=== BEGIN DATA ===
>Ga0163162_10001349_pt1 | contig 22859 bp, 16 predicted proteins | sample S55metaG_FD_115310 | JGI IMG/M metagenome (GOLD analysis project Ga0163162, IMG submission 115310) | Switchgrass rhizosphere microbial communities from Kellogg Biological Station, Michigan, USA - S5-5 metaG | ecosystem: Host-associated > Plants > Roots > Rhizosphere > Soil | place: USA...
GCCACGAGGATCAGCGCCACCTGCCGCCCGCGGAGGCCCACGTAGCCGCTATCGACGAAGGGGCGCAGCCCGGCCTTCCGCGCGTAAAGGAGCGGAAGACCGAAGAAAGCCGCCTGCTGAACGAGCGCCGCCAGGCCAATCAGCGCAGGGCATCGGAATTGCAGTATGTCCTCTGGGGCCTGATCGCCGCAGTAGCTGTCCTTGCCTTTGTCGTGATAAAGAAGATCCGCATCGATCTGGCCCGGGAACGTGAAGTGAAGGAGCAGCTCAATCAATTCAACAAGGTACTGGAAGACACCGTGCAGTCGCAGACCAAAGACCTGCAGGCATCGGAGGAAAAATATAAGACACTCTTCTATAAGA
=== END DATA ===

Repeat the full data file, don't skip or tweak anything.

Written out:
>Ga0163162_10001349_pt1 | contig 22859 bp, 16 predicted proteins | sample S55metaG_FD_115310 | JGI IMG/M metagenome (GOLD analysis project Ga0163162, IMG submission 115310) | Switchgrass rhizosphere microbial communities from Kellogg Biological Station, Michigan, USA - S5-5 metaG | ecosystem: Host-associated > Plants > Roots > Rhizosphere > Soil | place: USA...
GCCACGAGGATCAGCGCCACCTGCCGCCCGCGGAGGCCCACGTAGCCGCTATCGACGAAGGGGCGCAGCCCGGCCTTCCGCGCGTAAAGGAGCGGAAGACCGAAGAAAGCCGCCTGCTGAACGAGCGCCGCCAGGCCAATCAGCGCAGGGCATCGGAATTGCAGTATGTCCTCTGGGGCCTGATCGCCGCAGTAGCTGTCCTTGCCTTTGTCGTGATAAAGAAGATCCGCATCGATCTGGCCCGGGAACGTGAAGTGAAGGAGCAGCTCAATCAATTCAACAAGGTACTGGAAGACACCGTGCAGTCGCAGACCAAAGACCTGCAGGCATCGGAGGAAAAATATAAGACACTCTTCTATAAGA